Treated as a French word in English until mid-20c. The French word was earlier borrowed as detent (1680s) "catch which regulates the strike in a clock" (a French extended use of the word in its secondary sense "catch of a crossbow," which releases the tension in the string and discharges the bolt).

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analysis (n.)

1580s, "resolution of anything complex into simple elements" (opposite of synthesis), from Medieval Latin analysis (15c.), from Greek analysis "solution of a problem by analysis," literally "a breaking up, a loosening, releasing," noun of action from analyein "unloose, release, set free; to loose a ship from its moorings," in Aristotle, "to analyze," from ana "up, back, throughout" (see ana-) + lysis "a loosening," from lyein "to unfasten" (from PIE root *leu- "to loosen, divide, cut apart").

The meaning "statement presenting results of an analytic process" is from 1660s. The psychological sense is from 1890. English also formerly had a noun analyse (1630s), from French analyse, from Medieval Latin analysis. Phrase in the final (or last) analysis (1844), translates French en dernière analyse.

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loss (n.)

Old English los "ruin, destruction," from Proto-Germanic *lausa- (from PIE root *leu- "to loosen, divide, cut apart"), with an etymological sense of "dissolution." But this seems scarcely to have survived in Middle English, and the modern word, with a weaker sense, "failure to hold, keep, or preserve what was in one's possession; failure to gain or win," probably evolved 14c. from lost, the past participle of lose.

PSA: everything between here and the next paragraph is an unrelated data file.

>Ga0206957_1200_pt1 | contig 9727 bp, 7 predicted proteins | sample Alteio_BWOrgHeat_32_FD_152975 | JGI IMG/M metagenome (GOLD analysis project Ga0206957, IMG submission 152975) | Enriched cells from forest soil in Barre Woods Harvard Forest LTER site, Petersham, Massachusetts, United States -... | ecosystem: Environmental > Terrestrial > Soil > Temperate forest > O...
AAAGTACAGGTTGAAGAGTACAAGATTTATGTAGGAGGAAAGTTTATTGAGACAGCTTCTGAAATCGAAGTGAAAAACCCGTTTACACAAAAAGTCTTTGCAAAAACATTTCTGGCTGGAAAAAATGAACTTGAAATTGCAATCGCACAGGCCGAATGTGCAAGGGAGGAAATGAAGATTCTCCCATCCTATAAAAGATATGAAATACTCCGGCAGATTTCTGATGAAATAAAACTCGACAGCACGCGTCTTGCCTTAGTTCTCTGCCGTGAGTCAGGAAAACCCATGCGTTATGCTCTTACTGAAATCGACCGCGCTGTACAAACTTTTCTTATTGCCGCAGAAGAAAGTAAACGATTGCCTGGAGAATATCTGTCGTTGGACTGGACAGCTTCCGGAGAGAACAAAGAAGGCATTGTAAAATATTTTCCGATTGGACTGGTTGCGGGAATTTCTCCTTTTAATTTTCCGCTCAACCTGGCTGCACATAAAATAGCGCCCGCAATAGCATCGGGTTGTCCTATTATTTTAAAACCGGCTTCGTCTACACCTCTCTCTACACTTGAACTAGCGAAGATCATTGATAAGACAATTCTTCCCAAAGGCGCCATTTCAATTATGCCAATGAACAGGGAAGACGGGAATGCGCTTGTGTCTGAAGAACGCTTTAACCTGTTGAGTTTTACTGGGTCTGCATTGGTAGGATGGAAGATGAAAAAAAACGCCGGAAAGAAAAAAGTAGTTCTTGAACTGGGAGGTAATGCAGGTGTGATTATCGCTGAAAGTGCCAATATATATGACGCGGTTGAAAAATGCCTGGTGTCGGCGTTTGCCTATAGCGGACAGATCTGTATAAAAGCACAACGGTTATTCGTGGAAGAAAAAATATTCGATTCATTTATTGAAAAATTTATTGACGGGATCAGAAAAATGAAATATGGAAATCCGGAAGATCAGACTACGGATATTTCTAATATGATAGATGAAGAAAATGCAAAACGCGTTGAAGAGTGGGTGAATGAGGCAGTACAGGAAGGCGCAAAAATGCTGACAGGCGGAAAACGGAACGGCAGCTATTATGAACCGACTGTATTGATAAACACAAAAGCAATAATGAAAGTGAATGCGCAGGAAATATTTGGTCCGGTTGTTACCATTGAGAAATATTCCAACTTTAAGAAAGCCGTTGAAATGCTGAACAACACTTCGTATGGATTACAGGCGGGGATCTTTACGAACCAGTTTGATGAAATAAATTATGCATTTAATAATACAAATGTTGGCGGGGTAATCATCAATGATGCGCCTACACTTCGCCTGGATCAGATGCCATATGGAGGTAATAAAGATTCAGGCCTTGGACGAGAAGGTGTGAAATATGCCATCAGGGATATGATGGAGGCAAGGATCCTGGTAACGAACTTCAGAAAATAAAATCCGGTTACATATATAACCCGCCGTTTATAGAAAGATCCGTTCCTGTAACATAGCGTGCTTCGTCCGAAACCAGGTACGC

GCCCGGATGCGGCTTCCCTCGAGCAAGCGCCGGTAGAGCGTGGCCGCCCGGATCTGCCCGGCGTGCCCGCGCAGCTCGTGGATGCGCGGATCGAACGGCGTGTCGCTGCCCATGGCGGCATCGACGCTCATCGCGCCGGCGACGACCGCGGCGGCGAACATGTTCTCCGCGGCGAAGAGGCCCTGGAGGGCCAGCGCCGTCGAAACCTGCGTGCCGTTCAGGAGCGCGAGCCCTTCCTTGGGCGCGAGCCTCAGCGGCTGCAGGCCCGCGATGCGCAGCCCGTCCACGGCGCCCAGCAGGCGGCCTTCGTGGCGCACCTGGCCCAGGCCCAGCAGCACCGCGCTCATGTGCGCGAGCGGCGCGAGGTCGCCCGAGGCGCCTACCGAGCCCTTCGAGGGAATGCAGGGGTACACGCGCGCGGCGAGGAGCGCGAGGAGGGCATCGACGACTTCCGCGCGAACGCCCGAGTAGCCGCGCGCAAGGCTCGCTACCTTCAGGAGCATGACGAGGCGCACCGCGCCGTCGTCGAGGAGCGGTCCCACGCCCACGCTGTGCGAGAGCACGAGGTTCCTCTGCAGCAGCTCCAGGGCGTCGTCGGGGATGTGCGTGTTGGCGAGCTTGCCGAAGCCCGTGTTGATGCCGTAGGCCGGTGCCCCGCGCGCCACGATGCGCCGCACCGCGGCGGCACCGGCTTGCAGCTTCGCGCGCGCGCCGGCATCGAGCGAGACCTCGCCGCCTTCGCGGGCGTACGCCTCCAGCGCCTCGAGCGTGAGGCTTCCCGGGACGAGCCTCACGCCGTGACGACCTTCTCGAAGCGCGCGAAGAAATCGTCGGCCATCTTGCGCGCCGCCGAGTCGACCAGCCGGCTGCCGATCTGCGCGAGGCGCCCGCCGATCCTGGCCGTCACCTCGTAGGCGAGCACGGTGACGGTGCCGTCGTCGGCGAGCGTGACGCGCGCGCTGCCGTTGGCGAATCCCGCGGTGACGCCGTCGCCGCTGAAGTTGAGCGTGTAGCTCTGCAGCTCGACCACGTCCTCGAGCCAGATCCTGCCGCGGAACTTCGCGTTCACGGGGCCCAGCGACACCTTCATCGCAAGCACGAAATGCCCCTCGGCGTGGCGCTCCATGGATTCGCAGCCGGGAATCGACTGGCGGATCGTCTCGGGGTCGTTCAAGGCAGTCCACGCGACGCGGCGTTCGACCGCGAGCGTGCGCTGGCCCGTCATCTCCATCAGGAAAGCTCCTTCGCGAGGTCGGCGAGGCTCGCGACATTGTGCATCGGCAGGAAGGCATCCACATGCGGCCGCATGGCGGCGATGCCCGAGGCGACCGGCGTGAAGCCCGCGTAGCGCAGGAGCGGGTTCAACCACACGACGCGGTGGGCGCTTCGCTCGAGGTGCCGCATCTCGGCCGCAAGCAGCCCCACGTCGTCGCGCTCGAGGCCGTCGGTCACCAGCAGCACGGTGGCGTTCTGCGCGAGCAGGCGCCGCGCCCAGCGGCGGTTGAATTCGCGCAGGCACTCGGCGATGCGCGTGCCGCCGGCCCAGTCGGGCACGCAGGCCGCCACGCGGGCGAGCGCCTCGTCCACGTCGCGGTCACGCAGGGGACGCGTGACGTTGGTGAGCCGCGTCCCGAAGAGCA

Phrase at a loss "confused, uncertain" (1590s) is a phrase from hunting, in reference to hounds losing the scent. To cut (one's) losses is from 1885, originally in finance. The retailer's loss-leader "advertised product sold at cost or below" (to entice customers in to buy other things as well) is from 1922.

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brake (n.1)

mid-15c., "instrument for crushing or pounding," from Middle Dutch braeke "flax brake," from breken "to break" (see break (v.)). The word was applied to many crushing implements, especially the tool for breaking up the woody part of flax to loosen the fibers. It also was applied to the ring through the nose of a draught ox. It was influenced in sense by Old French brac, a form of bras "an arm," thus the sense "a lever or handle," which was being used in English from late 14c., and "a bridle or curb" (early 15c.).